Columns/Opinion, John Samsell

How landmarks got their names

It seems every West Virginian attempts to determine how and why landmarks got their names.
Some attempts are humorous and others show a lot of ingenuity. For instance, some don’t even try to explain the spelling of Monongalia County. Through the years we’ve heard numerous explanations, such as the misspelling of Monongahela in official attempts to identify the county’s name. Good enough for me.
Why couldn’t they do like others who named their post offices with simple names, like Wewanta post office. They cried about it for so long that they got it. However, Wewanta post office was at the mouth of Big Ugly Creek, but the post office no longer exists.
There is one town’s name I always noticed in traveling through Pendleton County. One would think Onego would be an Indian name. But it’s pronounced WUN-go, maybe one mile to go?
Then there’s Bergoo, a town in Webster County, that lumberjacks believed they were fed too much “burgoo,” a thick stew. Then there was a wealthy man named Berwind who may have entered the naming picture.
Another tale from lumber camps in Webster County, involving a town’s name. It was said that workers were offered the choice of “beans ’er bacon,” and they chose ‘er bacon. Thus the town of Erbacon. Actually there was a B&O Railroad Co. executive named E. R. Bacon.
Sod, a post office in Lincoln County, was named for S. O. Dunlap, not a dirt pile.
In Mingo County the naming of a town was as easy as Pie. The story goes that a leader in town was so fond of pie that the name was submitted for the post office and was accepted.
While the name Monongalia remains a mystery, everyone knows the Monongahela River was named by Delaware Indians. We know it means, something like “river with crumbling banks.”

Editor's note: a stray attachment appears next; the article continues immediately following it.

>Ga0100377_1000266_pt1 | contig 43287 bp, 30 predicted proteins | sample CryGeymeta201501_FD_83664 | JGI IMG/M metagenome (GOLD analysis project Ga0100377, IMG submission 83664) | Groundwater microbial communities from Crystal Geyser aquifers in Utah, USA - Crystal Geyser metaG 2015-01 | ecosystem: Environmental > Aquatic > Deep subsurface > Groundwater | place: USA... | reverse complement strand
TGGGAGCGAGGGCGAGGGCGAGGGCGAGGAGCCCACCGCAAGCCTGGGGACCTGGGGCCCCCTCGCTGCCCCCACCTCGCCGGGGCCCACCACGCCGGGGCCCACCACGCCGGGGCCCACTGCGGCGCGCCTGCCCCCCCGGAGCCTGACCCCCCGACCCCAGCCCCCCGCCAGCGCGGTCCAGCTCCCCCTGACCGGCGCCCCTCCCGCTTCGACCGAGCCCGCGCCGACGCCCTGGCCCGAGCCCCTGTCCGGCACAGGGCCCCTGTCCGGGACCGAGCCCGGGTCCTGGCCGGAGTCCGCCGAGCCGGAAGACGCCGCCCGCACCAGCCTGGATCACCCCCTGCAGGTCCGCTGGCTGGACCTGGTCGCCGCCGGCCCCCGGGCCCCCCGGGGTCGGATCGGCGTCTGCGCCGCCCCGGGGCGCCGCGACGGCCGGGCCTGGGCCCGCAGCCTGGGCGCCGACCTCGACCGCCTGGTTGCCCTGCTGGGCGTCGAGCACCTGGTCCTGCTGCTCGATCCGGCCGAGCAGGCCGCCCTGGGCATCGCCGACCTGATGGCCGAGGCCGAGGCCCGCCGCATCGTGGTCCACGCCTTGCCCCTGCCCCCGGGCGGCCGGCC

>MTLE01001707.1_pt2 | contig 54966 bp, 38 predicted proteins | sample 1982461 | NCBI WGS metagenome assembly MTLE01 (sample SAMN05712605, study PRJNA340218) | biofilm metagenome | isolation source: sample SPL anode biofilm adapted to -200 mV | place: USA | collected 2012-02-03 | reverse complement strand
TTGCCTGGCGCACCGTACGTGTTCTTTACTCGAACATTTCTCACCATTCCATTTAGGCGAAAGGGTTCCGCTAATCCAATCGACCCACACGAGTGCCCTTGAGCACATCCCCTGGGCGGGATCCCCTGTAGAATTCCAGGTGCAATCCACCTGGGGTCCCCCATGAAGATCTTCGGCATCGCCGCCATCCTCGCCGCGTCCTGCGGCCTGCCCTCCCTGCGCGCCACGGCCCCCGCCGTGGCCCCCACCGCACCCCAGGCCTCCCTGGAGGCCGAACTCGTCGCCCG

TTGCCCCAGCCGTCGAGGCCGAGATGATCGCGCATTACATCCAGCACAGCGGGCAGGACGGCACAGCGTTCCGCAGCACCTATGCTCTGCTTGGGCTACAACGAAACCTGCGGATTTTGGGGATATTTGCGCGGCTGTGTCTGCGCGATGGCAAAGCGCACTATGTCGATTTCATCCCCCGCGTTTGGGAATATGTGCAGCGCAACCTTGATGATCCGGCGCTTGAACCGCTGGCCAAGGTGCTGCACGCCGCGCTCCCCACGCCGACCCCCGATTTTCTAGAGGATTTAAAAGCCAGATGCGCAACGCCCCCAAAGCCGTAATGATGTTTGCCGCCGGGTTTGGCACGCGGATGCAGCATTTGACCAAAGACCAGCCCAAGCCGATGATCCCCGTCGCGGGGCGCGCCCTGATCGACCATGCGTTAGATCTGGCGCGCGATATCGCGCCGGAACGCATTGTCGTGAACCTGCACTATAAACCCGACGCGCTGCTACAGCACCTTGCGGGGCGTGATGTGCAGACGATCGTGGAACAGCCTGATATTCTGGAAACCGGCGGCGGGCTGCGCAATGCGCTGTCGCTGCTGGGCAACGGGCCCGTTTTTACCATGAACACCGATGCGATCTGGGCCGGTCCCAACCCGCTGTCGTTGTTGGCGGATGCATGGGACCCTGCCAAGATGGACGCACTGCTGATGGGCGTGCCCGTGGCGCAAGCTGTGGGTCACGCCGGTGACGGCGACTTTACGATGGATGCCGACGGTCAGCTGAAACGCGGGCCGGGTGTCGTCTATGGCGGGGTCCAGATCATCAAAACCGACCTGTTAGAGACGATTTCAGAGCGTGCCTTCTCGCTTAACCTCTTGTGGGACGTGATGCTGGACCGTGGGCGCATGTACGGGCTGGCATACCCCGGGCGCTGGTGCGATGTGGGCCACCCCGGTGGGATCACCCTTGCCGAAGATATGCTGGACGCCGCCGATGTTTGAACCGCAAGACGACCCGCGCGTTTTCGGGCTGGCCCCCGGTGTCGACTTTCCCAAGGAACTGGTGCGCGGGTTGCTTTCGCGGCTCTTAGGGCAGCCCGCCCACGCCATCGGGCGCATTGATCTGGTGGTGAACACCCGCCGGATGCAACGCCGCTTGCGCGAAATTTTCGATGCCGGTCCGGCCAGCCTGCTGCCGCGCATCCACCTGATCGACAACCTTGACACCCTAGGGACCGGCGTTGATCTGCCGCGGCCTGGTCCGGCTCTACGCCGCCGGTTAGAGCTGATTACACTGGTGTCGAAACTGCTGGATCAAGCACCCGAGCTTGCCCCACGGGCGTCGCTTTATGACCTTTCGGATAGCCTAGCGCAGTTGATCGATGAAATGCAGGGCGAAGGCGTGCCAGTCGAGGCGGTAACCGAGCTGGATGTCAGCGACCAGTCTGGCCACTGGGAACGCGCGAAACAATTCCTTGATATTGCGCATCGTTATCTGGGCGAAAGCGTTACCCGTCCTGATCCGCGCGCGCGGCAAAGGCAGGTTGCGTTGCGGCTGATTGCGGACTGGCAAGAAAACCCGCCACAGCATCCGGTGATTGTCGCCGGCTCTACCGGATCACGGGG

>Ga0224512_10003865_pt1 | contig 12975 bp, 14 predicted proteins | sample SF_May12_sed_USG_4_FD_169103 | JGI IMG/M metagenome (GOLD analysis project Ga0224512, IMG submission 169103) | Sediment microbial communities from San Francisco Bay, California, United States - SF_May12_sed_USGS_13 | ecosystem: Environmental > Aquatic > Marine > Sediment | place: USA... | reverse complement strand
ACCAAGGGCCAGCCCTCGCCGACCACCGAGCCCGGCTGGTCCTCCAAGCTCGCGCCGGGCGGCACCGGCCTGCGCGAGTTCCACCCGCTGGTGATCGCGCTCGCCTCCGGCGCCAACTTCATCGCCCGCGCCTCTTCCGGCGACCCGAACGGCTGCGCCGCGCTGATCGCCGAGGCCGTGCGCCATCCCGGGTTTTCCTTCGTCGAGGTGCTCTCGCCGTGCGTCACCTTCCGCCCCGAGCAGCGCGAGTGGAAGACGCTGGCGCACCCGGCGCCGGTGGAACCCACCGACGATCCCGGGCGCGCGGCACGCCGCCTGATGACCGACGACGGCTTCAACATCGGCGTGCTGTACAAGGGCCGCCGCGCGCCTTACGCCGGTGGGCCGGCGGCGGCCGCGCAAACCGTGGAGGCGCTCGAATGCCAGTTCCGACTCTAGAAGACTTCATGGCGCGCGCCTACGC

As for the Ohio River, it could be a shortened version of another word. To some it means “river with white caps.” To others it may mean “river of blood,” the east-west dividing line in bygone days.
Kanawha is an interpreted word named for early settlers and Indians along the river Conoys.
As for Paint Creek a tributary of the Kanawha, it was named because Indians painted trees to mark a gathering area.
During the Civil War, Glen Dale was known as Hell’s Half Acre, because of its association with rebels’ cause.
The town of Cicerone in Roane County has a name that means “one who guides tourists.”
Pocatalico River, in Kanawha County, means “river of fat doe.”
Tuckahoe Run in Greenbrier County described as “the place where deer are shy.” Chief Powhatan and his daughter Pocahontas (Matoaka) are West Virginia names. The Allegheny mountains are named by Cherokees.
Wheeling got its name after a prominent resident was killed in the 1700s.
Many names of places in the state came in the late 1800s and 1900s when the oil and coal industries took hold.
Leading a list is Arnettsville, named for James Arnett, land owner of that area that included a coal mine.
Beechwood, a coal and coke oven community formed in 1886, but no longer exists It was on the eastern side of the Monongahela. There was a school there and teachers often crossed the river by boat to reach the school.
Buckeye, a small community near Mason-Dixon Park. Named for grove of buckeye trees bordering Dunkard Creek.
Canyon, community named for Canyon Coal and Coke Co. On rim of Cheat Canyon, on road between Point Marion Road and Cheat Road.
Lots more where this came from.